The Short Review

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Review of How to Fare Well And Stay Fair by Adnan Mahmutović

How to Fare Well And Stay Fair

by Adnan Mahmutović    

Salt, 2012

Reviewed by Melissa Lee-Houghton

‘Still, wherever we are, there remains the MYTH, all defined, capitalized and italicized, built up from scratch into one of the most magnificent air castles between Heaven and Hell.’

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Has a book ever taken you somewhere, not necessarily a place you want to go, but somewhere where you lose and gain hope in small measures and see things you’ve never seen before? Adnan Mahmutović’s new collection of stories gives us a glimpse into the world of the refugee, whom we might at times guess is the author or fail to recognize at all. Who is at times a woman, at others a man. Who does unexpected things like brutally attack someone, and is capable of much more, good and bad. Mahmutović does not want sympathy from his readers: ‘I will not offer you dull, simple stereotypes of the idea of a refugee,’ he writes in  Myth of The Smell. Elsewhere he cautions, ‘Cry when you leave your country, if you absolutely must. If you’re an expat, please, don’t even think about it, but if you’re a refugee, make sure you do it out of sight of other cry-babies’ (How To Fare Well and Stay Fair).

Almasa is Mahmutović leading lady. She offers us Beckettian levels of degradation, nuance, joy, beauty, ugliness. In First Day of Night She is moving to the northernmost town in Sweden and has been granted a green card. She is De Niro in the train lavatory, she befriends some homeless drunks, flashes her breasts to get some booze for her new friends. She’s risky. She’s not what she’s supposed to be. She’s frustrating. She’s bereaved. She’s emotionally complex. She goes about things the wrong way. But she’s human. This is the crucial thing: no stereotypes, no sympathy. But empathy, yes. ‘There’s no escape from the past,’ Almasa muses. ‘The men turn and look at her, their eyes moist and small. Almasa thinks, I shouldn’t have taken so many painkillers, because her mind is either multiplying one single man, or maybe she is prejudiced and all Swedes still look alike to her, or maybe when people spend every second of their lives living and drinking together they become like one, their skin grows into each other, personalities don’t matter any longer, only the promise of long, strong swigs.’ This is a characteristic feature of Mahmutović’s writing: long swathes of sentences that start in one place and end up in another. It feels only barely under control, as though what he has to stay has no pause button.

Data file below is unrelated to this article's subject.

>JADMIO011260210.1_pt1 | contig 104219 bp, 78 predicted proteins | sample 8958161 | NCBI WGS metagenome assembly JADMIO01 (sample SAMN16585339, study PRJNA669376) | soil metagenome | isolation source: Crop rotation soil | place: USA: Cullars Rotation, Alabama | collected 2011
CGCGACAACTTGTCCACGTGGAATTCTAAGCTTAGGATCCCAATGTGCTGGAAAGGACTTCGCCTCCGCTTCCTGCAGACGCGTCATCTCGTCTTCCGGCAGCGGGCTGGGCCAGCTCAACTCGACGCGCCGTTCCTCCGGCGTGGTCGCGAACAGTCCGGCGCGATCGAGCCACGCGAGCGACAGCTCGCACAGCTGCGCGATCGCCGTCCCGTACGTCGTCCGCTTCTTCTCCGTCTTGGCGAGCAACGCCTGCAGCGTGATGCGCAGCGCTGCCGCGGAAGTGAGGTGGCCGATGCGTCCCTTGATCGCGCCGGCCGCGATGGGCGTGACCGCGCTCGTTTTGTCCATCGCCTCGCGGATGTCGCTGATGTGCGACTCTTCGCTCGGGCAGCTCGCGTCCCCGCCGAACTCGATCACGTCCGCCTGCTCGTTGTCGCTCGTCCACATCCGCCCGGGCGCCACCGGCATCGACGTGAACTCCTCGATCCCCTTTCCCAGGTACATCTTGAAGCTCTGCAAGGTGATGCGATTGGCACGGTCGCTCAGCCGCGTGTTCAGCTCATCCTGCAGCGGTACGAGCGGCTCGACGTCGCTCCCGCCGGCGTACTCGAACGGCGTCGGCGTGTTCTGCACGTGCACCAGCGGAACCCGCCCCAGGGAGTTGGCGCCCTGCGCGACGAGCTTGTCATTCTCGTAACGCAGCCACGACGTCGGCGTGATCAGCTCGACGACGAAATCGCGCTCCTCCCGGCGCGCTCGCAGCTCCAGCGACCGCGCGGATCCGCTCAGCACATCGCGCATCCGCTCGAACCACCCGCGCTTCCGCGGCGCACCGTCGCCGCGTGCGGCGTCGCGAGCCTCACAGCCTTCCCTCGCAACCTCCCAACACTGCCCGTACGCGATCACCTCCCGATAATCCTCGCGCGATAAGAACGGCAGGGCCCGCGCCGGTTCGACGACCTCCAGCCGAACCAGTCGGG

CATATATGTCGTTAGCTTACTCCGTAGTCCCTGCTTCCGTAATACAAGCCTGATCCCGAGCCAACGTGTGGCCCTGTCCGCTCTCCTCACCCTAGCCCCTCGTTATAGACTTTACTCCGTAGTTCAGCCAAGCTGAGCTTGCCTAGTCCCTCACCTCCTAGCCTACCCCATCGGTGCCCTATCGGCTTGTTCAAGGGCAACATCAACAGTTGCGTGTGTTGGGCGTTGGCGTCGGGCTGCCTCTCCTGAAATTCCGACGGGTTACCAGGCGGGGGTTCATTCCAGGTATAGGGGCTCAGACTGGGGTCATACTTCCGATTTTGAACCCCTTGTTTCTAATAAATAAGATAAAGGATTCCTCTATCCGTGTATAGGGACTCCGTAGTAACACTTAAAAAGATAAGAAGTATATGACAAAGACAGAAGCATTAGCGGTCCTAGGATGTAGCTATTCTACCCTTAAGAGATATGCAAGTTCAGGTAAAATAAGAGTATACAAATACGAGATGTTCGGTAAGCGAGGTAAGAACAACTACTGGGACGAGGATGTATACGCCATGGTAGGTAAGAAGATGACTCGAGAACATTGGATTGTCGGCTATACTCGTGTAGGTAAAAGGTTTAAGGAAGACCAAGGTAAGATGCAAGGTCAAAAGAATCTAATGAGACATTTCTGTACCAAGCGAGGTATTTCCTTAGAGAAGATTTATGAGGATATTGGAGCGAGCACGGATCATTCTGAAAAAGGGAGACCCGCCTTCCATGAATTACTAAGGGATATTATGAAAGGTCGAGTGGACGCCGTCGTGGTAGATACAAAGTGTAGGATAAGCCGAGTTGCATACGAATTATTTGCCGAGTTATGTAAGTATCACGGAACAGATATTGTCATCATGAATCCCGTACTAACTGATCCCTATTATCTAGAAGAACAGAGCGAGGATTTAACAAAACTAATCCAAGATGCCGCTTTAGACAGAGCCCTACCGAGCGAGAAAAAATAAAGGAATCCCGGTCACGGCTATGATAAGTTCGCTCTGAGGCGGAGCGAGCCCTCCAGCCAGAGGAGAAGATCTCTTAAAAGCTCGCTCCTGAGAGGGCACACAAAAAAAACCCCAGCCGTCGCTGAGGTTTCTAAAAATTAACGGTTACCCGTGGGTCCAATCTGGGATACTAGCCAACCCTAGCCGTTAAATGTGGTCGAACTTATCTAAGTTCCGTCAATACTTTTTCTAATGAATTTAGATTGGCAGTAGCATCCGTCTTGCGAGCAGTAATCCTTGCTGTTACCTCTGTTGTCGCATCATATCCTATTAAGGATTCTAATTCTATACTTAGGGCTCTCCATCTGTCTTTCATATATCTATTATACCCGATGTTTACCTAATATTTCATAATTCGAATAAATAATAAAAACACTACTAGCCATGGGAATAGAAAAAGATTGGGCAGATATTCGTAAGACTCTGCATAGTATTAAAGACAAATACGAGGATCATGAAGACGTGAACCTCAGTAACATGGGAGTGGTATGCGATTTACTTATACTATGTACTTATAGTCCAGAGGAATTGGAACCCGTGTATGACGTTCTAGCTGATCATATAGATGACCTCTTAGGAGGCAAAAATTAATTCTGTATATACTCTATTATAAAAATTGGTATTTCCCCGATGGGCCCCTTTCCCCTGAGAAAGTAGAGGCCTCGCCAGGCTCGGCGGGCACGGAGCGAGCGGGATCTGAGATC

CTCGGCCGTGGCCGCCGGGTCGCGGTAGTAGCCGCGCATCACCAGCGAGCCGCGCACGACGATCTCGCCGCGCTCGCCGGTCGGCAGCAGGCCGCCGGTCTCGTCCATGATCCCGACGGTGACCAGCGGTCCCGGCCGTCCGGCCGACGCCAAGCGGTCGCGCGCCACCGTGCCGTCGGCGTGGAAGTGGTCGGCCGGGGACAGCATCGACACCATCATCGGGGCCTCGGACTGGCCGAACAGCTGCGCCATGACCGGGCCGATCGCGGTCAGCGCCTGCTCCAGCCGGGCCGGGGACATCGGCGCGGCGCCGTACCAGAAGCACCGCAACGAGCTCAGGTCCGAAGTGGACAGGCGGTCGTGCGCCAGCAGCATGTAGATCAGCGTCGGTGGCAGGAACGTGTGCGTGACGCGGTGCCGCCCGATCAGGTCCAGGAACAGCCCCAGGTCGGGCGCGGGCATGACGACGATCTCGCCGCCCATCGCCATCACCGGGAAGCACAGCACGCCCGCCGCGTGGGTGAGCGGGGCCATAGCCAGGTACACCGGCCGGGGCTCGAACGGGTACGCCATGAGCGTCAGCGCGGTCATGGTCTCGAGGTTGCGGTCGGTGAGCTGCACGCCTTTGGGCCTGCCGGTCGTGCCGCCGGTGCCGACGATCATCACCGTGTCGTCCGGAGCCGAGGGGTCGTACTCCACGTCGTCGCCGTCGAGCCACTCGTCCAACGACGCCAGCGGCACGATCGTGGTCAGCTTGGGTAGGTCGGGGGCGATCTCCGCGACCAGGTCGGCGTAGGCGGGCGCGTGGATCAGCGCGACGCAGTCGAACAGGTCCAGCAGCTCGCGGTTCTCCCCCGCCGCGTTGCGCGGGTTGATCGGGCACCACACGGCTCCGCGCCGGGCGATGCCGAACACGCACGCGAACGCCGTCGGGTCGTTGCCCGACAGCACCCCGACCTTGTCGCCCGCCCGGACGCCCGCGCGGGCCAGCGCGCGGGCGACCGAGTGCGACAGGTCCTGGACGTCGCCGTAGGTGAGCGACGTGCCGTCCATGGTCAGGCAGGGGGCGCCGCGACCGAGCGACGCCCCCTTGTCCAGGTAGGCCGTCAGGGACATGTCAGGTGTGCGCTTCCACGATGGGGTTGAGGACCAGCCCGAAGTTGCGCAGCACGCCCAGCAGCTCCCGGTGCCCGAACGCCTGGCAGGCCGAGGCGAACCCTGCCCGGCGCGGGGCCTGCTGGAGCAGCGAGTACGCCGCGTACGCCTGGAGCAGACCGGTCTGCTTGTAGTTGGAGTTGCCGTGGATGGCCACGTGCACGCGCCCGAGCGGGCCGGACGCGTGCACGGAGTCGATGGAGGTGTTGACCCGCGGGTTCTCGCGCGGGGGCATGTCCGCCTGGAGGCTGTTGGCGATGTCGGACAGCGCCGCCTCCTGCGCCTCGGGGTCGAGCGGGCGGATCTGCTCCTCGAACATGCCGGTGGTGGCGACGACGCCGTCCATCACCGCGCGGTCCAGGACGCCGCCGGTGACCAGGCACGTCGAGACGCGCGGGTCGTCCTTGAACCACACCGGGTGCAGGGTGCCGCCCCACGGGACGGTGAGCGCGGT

Almasa is one of the most potent, though only one of the characters in this deep and affecting collection. In Gusul, Emina is confronted with the death of her mother. This is a humane, even sensual story, concerned with death and ritual. Emina, confronted with the way different cultures deal with the deceased, insists, ‘I’ve seen my parents gusul dozens of bodies. I could wash my mother with my eyes closed. I’ll sweep her into a cefin.’ There is so much to be overwhelmed by in this story and yet it is written with such sensitivity, for Mahmutović truly cares for his characters. I have to wonder which parts of this are not fiction. After you read this story, you will need a hug, a drink or a phonecall.

The emotion in many of these stories feels raw; Mahmutović manages to hold on to the emotion of the first draft, which is a beautiful thing. In Walking on Roofs we are taken back to the turn of the century in Japan in a fragile, descriptive, luminous, very short story about voyeurism, which is filmic and shows how well Mahmutović understands the plight of the loner.

What We Talk About When We Talk About Suicide is structurally different from the other stories – it is written as a six part play featuring different characters or usernames interacting on an administrated web chat. It highlights young suicide, a very real issue the world over, and the consequences as a group of teenagers talk about killing themselves and one of the girls goes onto attempt it. The dialogue is highly realistic and as a consequence very close to the bone. Almasa makes an appearance as the voice of wisdom and reason, and turns the story on its head in a way only she could.

I have the feeling that Mahmutović wants to talk, wants people to be open, to shout out, to forget stereotypes, loneliness and prejudice. Live and die. Die gracefully. Die kicking and screaming. Celebrate who you are, your culture, your background, your homeland. We all suffer. Find joy. Find love. There are moments of epiphany, like the one in Integration Under the Midnight Sun: ‘Then, Aziza winces. Only I see this moment. It is not even a moment. It is just our faces close to each other, like two leaves, moist and smelling bitter in the hot room, caressing each other without touching. Her lids open. She smiles and says, ‘Elhamdulillah.’ Then she dozes off again.’ Pure human connection.

Read a story from this collection here

About the reviewer:

Melissa Lee-Houghton’s first poetry collection, A Body Made of You is published by Penned in the Margins, and her second collection is due out in November 2013. She won first prize in The New Writer poetry collection competition in 2013 and has had work published in many magazines and anthologies, including most recently, Binders Full of Women, Tears in the Fence, Sculpted and The Reader.

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One comment on “Review of How to Fare Well And Stay Fair by Adnan Mahmutović

  1. Pingback: Interview with Adnan Mahmutovic | The Short Review

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